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ARTIFICIAL INTELLIGENCE AT GINNIE MAE
by Ginnie Mae | 5/17/2021

Artificial intelligence (AI) — or the use of computer algorithms to perform tasks such as learning and problem solving that have traditionally required human intelligence — is no longer the stuff of science fiction. From supporting customer service requests via chatbots to enabling virtual assistants to respond to voice commands, AI is transforming virtually every element of how we live, work and interact with one another, including the home lending industry.

More than half of senior mortgage industry executives in a Forbes study agreed that AI is revolutionizing the business. AI reaches into all aspects of the lending process, from loan application and origination to underwriting and servicing, and it may disrupt aspects of these processes that have been in place for years. AI is enabling new players to enter the market, sparking greater competition, and revealing a potential need for new regulations. In 2017, over half of financial services firms had made investments in AI technology, and analysts project that most mortgage lenders will use AI to transform some parts of their operations by the end of 2021.

Organizations in the home lending space are already leveraging AI and machine learning in a variety of ways to speed up processing and automate tasks that used to be manual and time intensive.

For example, Freddie Mac is integrating AI and machine learning into their Automated Collateral Evaluation to determine if a mortgage is eligible for sale, bypassing traditional requirements for an appraisal report.

At Ginnie Mae, our forays into AI and cognitive technologies have largely centered on Robotic Process Automation (RPA). One bot that we’ve put in place, called DABO, streamlines the previously manual process of determining adjustable mortgage rates. Another bot tackles the task of managing and reporting commitment authority reconciliation data to the general ledger, a task that previously took three hours and at least three employees to accomplish. With RPA, Ginnie Mae was able to reduce that time to one hour for a single staff person. By automating these processes, Ginnie Mae has reduced the time employees spend performing manual tasks and has also significantly reduced errors, freeing up employees to focus on other, more valuable activities and projects.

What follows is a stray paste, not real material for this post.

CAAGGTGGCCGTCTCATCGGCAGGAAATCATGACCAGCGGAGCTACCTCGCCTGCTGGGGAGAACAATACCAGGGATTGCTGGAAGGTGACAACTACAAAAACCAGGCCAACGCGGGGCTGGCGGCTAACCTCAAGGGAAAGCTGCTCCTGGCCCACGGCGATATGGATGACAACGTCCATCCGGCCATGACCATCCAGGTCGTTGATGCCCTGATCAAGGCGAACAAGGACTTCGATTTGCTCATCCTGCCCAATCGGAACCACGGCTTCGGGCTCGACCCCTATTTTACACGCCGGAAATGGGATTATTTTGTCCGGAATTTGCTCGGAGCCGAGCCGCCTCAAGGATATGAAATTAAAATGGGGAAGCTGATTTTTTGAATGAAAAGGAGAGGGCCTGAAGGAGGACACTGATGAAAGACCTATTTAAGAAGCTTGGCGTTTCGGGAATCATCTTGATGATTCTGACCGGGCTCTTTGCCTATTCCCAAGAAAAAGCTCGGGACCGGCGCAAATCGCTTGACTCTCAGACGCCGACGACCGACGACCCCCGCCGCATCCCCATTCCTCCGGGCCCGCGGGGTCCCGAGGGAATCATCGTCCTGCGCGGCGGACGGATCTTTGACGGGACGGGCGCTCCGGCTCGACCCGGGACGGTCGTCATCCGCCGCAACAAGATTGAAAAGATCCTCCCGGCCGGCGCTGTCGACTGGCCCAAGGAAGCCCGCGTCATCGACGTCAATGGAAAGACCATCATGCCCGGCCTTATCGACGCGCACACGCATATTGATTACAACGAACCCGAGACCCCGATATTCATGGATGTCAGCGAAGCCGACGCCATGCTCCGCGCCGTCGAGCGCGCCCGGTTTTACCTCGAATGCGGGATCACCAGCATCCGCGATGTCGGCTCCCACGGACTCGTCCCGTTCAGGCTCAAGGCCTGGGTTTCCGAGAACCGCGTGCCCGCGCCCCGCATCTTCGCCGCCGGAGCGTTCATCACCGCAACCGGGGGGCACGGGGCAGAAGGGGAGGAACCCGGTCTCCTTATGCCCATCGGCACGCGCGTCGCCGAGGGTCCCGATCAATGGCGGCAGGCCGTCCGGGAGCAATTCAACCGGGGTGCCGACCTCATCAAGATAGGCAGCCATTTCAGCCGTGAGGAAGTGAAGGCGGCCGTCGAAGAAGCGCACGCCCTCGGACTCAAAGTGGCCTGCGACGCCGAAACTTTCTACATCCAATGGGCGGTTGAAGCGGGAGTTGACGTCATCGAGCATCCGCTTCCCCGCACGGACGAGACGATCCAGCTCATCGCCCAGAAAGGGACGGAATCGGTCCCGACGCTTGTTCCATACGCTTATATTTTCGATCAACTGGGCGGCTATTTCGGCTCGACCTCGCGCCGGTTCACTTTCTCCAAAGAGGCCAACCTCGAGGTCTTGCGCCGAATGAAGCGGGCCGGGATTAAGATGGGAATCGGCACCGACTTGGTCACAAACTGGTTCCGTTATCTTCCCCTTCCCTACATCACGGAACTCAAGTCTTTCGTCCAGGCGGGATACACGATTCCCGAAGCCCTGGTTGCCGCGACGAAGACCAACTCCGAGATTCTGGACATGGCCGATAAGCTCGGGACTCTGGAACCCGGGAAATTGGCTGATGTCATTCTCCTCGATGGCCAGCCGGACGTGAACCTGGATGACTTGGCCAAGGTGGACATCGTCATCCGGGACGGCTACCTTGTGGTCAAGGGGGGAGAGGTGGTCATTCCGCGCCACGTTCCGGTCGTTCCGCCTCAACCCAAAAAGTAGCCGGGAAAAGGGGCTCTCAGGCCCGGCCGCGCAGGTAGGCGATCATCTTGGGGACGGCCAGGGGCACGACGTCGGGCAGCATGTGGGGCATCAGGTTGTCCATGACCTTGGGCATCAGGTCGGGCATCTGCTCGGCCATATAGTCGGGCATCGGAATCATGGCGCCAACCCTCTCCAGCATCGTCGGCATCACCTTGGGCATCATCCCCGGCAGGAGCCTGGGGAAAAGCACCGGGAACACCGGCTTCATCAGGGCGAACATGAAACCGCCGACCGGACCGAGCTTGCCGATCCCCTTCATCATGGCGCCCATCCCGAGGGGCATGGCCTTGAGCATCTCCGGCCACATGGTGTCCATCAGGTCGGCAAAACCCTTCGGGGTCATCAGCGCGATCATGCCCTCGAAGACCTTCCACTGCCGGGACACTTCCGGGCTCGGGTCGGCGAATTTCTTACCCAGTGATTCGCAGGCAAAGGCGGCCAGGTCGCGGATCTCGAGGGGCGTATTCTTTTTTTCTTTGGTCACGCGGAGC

Over the last three years, Ginnie Mae’s Office of Enterprise Risk (OER) has launched a series of machine learning and AI model pilots, utilizing different approaches to explore new ways of measuring and analyzing data. One AI algorithm similar to the one used in genomic sciences is being deployed to reduce the probability of false negatives and false positives when identifying Issuers that may pose enhanced risk to the program but may slip through the cracks of traditional methods of risk identification. We plan to use this algorithm in our issuer risk management processes by fall 2021.

OER has also explored cutting-edge graph technology to create a digital replica of the mortgage financing markets — mapping out the complex network of issuers, their creditors, parental institutions, and other players in the mortgage finance ecosystem. This simulation can identify cascading effects on the greater ecosystem, drive proactive policy analysis, and perform Black Swan simulations. In another nod towards efficiency, OER is putting in place a machine learning tool to automatically review Issuers’ credit by translating financial metrics into qualitative assessments. The tool, which also will be live in fall 2021, will reduce the workload of credit analysts significantly.

AI can also automatically flag missing or inconsistent loan data. Usually, it is the job of the underwriter to verify the data, and many underwriters are still manually inputting data by transcribing it from paper documents to spreadsheets. With AI, underwriters can focus on dealing with automatically flagged errors and exceptions, rather than searching for the error with their naked eyes.

The bottom line with AI is that it soon will be ubiquitous throughout our industry and embedded more deeply into Ginnie Mae’s processes, becoming an ongoing force for broader access to low-cost mortgage financing — just what Ginnie Mae has been working to do since our founding more than 50 years ago.

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Ginnie in Brief Contributors
Laticia Jefferson
Richard Perrelli
Barbara Cooper-Jones
Regina Chase
Angel Hernandez
Alven Lam
Eric Blankenstein
Seth D. Appleton
Omar Bouaichi
John T. Daugherty
John F. Getchis
Roy Hormuth
Tamara Togans
Maren Kasper
Gregory A. Keith
Michael Drayne
Ginnie Mae
Michael R. Bright
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Last Modified: 3/23/2021 10:16 AM